Wednesday, September 5, 2012

Incorporating Literacy in the Content Area

Because I'm a Library Media Specialist I teach information skills.  I support classroom teachers and collaborate on many subjects.  I plan to teach this year using literature as my means of instruction.  I have all grade levels but for the purpose of this post I'll be talking about my third grade classes.  I will read aloud the story, "Blue House Dog," by Deborah Blumenthal.  As a Communication Arts piece I will let the children choose a digital picture of a dog and upload it to Voicethread.  Then each student will name their dog and write a story or something about their dog to share with the picture.  If writing is a challenge for some students, they could do a voice recording as an alternative to the writing.  To add some diversity to the assignment, students might also be asked to research and find common pets in other countries and tell where they are most common and include interesting facts about the animal.  To incorporate mathematics, I will have students use addition or multiplication to calculate dog ages in people years.  If these mathematical functions are too difficult for some students, they may use a calculator.  For science, we will learn how animals camouflage themselves when hiding from danger, like Bones in the story hid from the dog catcher.  Working in small groups, student will create a powerpoint slide of a specific camouflage animal and it's habitat. I will combine the slides and show the presentation to each third grade class.  I think a good Social Studies lesson would be to invite a speaker from the Humane Society to come and talk to the students about what they do to help the community and the animals in need. 

As with any assignment, I think students have to be clear about what the expectations are.  I usually use a rubric with assignments like the Voicethread and the powerpoint assignment.  If they are written appropriately, rubrics allow the students to choose the score they want to get for the assignment.  I'm also a fan of peer evaluations and I think it's important for students to learn to look at others work and to simulate ideas of what they consider good and not so good work, so I would probably let each student use the rubric to score fellow student's work.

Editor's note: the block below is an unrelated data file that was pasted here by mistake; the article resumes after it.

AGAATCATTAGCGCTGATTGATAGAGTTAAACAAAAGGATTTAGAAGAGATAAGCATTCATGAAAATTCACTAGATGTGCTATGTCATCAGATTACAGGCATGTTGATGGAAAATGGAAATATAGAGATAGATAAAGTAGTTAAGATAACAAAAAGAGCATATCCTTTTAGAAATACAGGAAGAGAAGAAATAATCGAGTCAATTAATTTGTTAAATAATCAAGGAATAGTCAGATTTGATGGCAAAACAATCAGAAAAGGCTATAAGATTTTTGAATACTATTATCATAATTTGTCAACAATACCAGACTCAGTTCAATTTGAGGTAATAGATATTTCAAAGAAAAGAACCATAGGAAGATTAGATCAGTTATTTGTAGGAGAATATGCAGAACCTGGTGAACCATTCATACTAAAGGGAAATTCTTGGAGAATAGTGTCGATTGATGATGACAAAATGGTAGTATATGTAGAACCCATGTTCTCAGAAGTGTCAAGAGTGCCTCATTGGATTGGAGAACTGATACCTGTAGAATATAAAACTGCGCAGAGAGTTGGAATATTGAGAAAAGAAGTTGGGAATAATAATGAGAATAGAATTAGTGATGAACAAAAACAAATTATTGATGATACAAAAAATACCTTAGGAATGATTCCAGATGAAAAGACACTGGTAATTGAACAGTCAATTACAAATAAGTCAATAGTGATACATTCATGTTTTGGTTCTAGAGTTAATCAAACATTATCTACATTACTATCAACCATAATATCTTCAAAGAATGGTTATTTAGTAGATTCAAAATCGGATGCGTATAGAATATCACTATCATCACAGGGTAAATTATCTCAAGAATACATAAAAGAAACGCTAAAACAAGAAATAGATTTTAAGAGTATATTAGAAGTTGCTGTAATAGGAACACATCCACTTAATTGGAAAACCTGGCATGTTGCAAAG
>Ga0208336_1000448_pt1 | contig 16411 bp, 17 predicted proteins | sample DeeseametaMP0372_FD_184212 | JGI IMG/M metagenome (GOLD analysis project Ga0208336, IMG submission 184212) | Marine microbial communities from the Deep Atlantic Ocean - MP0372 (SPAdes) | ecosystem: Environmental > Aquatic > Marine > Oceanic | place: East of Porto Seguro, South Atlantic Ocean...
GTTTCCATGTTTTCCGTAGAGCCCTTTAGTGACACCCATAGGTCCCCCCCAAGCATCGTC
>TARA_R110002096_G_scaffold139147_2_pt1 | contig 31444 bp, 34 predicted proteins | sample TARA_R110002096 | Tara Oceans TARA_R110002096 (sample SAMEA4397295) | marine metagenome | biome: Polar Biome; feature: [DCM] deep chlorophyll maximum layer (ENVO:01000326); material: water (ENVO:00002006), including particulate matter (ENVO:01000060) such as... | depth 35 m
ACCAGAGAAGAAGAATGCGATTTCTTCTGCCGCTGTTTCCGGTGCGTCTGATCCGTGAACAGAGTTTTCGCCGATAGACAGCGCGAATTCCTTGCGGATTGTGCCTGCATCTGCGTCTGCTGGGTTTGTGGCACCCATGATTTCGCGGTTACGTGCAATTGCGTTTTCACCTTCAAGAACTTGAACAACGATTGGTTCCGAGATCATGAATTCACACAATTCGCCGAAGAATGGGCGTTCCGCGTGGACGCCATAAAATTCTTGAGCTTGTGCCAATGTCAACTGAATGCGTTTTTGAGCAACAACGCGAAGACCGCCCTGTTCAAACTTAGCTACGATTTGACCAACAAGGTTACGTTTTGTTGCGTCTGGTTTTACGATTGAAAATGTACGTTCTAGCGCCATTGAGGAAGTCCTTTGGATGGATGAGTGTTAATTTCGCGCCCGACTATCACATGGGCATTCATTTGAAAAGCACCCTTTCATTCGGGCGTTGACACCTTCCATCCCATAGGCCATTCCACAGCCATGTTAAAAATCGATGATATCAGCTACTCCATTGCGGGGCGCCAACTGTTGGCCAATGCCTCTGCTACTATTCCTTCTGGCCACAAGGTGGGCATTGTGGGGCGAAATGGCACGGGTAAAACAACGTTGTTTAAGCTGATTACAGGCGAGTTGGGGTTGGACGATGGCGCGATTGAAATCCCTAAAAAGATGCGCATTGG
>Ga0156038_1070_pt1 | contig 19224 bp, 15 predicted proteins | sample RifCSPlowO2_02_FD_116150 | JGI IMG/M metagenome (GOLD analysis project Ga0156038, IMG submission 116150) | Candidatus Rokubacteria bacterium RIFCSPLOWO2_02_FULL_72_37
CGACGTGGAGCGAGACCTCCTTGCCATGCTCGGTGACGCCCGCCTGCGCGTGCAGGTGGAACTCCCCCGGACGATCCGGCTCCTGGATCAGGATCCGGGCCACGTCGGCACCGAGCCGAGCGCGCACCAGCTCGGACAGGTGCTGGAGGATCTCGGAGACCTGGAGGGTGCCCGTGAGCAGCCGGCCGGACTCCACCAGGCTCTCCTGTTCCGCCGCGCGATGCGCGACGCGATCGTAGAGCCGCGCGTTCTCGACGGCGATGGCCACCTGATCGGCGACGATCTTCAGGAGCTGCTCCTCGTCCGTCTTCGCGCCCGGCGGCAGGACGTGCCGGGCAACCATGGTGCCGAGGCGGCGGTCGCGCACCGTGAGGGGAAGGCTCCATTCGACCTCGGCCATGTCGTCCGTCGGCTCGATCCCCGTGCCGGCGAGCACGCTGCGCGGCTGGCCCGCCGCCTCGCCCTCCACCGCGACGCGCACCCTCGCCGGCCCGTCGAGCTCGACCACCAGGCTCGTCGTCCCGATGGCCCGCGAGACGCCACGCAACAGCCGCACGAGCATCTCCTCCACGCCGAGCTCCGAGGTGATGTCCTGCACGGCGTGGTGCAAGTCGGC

As far as math teachers and science teachers and social studies teachers teaching literacy, I have to say that it's about time.  Who knows how to read math better than a math teacher and who knows better how to read science than a science teacher?  And the same goes for social studies.  I believe students have to know that what they are learning is important and knowing how it applies to all aspects of their lives can certainly help that cause.  We retain those things that we connect to other things, that connect to other things and so on.  And to speak for those teachers going out on limb, it wouldn't hurt any Communication Arts teacher to incorporate some math or science now and then. 


  1. I love your comment about Communication Arts teachers branching out and incorporating math and science into what they do. In elementary it is easier to do this with themes. One kindergarten class I observed read Dr. Seuss’s "Ten Apples up on Top" and then counted ten apples. They then visited an apple orchard and talked about how the trees change over the seasons. This was a great way to tie a theme to all content areas. I have also seen middle school teams conduct similar types of themed units. At the high school level I see this is being much more at the discretion of the individual teacher as students often do not share a team of teachers. I do agree, however, that it helps students to see the world in a larger picture when they realize math, reading, science, art, and so on can apply to many different areas.

  2. I love your dog project ideas! That sounds like something the students can really get excited about, even the math aspects of it! With regards to other areas (math, science, social studies) teaching literacy, I feel that this is something that has always been done in its own way for each subject, even though it wasn't directly designed to teach literacy. In order to teach any subject, I feel that you must first teach your students how to read and interpret the information. For example, to teach math, even at the elementary level, you must teach students to recognize math symbols and how to read equations. even something as simple as 2+2=4 is read as words. This, to me, is literacy. The same thing with science - student have to be taught how to read equations, etc - also literacy. I feel that literacy education is typically integrated into curriculum and lessons, even if it is not specifically designated as literacy.

  3. Great ideas, Lori! And I totally agree with what Val said-it helps students see the world in a larger picture when they realize how all the different literacies are connected.

    When I was in college for my undergrad (almost 20 years ago!) I took courses designed around creating themed units where all disciplines were brought together to teach concepts. My how times have changed! I really feel like (at least in my experience) teaching has really gotten away from this. I would like to see it go back to this philosophy. Kids are able to make so many more connections when they can see how it's all related. Great job in bringing that to your 3rd graders!!